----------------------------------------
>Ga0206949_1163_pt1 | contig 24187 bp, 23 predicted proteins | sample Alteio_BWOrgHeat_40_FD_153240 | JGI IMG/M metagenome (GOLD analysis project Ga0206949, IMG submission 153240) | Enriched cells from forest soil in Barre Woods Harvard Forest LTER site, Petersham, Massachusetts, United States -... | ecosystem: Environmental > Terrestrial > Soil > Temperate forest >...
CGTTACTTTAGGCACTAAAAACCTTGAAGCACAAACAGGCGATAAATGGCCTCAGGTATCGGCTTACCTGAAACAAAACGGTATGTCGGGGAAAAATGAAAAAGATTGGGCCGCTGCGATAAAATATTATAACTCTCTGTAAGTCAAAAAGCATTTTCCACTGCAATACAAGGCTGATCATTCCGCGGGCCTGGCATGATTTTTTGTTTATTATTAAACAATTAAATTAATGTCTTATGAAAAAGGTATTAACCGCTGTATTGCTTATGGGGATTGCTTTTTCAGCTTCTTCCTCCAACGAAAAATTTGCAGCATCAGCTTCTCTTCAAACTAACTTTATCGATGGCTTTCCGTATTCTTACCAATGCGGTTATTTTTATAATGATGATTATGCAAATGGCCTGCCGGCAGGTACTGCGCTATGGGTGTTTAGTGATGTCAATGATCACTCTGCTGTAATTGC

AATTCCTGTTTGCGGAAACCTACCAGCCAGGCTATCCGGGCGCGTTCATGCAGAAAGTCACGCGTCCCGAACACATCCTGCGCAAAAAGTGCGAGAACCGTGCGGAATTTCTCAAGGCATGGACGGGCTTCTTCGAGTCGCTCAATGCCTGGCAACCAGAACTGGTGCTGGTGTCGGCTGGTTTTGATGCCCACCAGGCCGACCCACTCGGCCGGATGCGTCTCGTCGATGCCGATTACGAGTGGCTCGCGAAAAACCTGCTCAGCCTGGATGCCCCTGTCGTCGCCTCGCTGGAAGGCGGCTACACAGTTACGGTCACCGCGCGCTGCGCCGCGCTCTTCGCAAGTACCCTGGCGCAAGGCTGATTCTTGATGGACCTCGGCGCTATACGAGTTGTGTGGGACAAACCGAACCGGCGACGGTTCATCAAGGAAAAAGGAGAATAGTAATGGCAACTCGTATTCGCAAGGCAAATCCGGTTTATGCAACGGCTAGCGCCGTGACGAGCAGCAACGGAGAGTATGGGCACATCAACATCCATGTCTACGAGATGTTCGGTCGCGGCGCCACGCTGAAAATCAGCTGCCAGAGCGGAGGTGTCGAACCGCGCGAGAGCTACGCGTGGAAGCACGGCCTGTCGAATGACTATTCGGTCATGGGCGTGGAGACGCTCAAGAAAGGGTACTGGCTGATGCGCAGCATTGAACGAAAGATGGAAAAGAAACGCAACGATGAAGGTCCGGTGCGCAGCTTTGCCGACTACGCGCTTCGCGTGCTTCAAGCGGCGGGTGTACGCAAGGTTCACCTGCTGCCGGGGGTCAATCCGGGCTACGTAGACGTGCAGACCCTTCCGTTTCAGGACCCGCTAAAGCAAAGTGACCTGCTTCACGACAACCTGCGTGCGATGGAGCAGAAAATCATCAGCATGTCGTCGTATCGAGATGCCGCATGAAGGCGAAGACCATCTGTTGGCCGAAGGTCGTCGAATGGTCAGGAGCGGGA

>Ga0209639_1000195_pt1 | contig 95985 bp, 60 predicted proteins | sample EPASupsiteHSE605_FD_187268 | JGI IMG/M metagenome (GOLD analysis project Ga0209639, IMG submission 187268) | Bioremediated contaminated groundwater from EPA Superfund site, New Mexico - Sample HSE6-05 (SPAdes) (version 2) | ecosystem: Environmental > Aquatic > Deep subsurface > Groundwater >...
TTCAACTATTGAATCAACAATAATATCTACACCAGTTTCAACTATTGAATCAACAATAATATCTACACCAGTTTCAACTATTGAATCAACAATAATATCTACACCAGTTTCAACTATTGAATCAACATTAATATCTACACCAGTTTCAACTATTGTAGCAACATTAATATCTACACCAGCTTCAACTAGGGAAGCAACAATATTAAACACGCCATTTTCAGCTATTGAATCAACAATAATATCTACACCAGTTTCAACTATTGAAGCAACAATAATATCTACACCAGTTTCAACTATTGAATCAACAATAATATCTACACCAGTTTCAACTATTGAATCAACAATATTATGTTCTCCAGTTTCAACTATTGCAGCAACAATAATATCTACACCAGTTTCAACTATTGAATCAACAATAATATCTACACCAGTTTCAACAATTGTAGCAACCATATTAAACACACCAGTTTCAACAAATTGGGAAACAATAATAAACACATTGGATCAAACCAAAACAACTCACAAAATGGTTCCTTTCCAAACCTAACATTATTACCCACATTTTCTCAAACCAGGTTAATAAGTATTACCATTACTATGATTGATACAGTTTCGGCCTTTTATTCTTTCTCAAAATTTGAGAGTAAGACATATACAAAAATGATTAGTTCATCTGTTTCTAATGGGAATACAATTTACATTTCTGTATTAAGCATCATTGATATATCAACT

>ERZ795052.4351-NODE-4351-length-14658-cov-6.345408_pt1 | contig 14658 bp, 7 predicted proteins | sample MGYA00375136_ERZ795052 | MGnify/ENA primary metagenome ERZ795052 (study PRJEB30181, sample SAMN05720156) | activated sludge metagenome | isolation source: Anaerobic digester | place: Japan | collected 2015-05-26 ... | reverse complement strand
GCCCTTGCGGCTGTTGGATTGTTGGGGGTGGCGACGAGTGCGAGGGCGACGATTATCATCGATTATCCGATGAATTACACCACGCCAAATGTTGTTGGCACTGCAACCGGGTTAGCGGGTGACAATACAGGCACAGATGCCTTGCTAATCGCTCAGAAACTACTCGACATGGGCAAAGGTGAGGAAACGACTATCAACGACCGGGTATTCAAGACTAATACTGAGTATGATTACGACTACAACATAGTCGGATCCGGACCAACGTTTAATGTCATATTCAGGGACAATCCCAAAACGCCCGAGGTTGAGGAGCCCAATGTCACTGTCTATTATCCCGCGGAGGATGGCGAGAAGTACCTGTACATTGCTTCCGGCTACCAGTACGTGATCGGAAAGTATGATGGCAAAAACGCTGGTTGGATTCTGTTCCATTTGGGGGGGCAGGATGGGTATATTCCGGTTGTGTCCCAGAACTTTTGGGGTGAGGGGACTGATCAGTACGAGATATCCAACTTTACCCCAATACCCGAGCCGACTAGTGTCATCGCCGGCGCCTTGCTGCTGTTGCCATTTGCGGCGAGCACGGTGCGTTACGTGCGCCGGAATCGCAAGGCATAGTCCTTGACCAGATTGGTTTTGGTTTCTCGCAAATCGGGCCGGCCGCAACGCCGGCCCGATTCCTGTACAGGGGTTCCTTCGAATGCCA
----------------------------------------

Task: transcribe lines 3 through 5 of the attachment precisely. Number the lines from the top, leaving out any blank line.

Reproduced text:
AATTCCTGTTTGCGGAAACCTACCAGCCAGGCTATCCGGGCGCGTTCATGCAGAAAGTCACGCGTCCCGAACACATCCTGCGCAAAAAGTGCGAGAACCGTGCGGAATTTCTCAAGGCATGGACGGGCTTCTTCGAGTCGCTCAATGCCTGGCAACCAGAACTGGTGCTGGTGTCGGCTGGTTTTGATGCCCACCAGGCCGACCCACTCGGCCGGATGCGTCTCGTCGATGCCGATTACGAGTGGCTCGCGAAAAACCTGCTCAGCCTGGATGCCCCTGTCGTCGCCTCGCTGGAAGGCGGCTACACAGTTACGGTCACCGCGCGCTGCGCCGCGCTCTTCGCAAGTACCCTGGCGCAAGGCTGATTCTTGATGGACCTCGGCGCTATACGAGTTGTGTGGGACAAACCGAACCGGCGACGGTTCATCAAGGAAAAAGGAGAATAGTAATGGCAACTCGTATTCGCAAGGCAAATCCGGTTTATGCAACGGCTAGCGCCGTGACGAGCAGCAACGGAGAGTATGGGCACATCAACATCCATGTCTACGAGATGTTCGGTCGCGGCGCCACGCTGAAAATCAGCTGCCAGAGCGGAGGTGTCGAACCGCGCGAGAGCTACGCGTGGAAGCACGGCCTGTCGAATGACTATTCGGTCATGGGCGTGGAGACGCTCAAGAAAGGGTACTGGCTGATGCGCAGCATTGAACGAAAGATGGAAAAGAAACGCAACGATGAAGGTCCGGTGCGCAGCTTTGCCGACTACGCGCTTCGCGTGCTTCAAGCGGCGGGTGTACGCAAGGTTCACCTGCTGCCGGGGGTCAATCCGGGCTACGTAGACGTGCAGACCCTTCCGTTTCAGGACCCGCTAAAGCAAAGTGACCTGCTTCACGACAACCTGCGTGCGATGGAGCAGAAAATCATCAGCATGTCGTCGTATCGAGATGCCGCATGAAGGCGAAGACCATCTGTTGGCCGAAGGTCGTCGAATGGTCAGGAGCGGGA

>Ga0209639_1000195_pt1 | contig 95985 bp, 60 predicted proteins | sample EPASupsiteHSE605_FD_187268 | JGI IMG/M metagenome (GOLD analysis project Ga0209639, IMG submission 187268) | Bioremediated contaminated groundwater from EPA Superfund site, New Mexico - Sample HSE6-05 (SPAdes) (version 2) | ecosystem: Environmental > Aquatic > Deep subsurface > Groundwater >...
TTCAACTATTGAATCAACAATAATATCTACACCAGTTTCAACTATTGAATCAACAATAATATCTACACCAGTTTCAACTATTGAATCAACAATAATATCTACACCAGTTTCAACTATTGAATCAACATTAATATCTACACCAGTTTCAACTATTGTAGCAACATTAATATCTACACCAGCTTCAACTAGGGAAGCAACAATATTAAACACGCCATTTTCAGCTATTGAATCAACAATAATATCTACACCAGTTTCAACTATTGAAGCAACAATAATATCTACACCAGTTTCAACTATTGAATCAACAATAATATCTACACCAGTTTCAACTATTGAATCAACAATATTATGTTCTCCAGTTTCAACTATTGCAGCAACAATAATATCTACACCAGTTTCAACTATTGAATCAACAATAATATCTACACCAGTTTCAACAATTGTAGCAACCATATTAAACACACCAGTTTCAACAAATTGGGAAACAATAATAAACACATTGGATCAAACCAAAACAACTCACAAAATGGTTCCTTTCCAAACCTAACATTATTACCCACATTTTCTCAAACCAGGTTAATAAGTATTACCATTACTATGATTGATACAGTTTCGGCCTTTTATTCTTTCTCAAAATTTGAGAGTAAGACATATACAAAAATGATTAGTTCATCTGTTTCTAATGGGAATACAATTTACATTTCTGTATTAAGCATCATTGATATATCAACT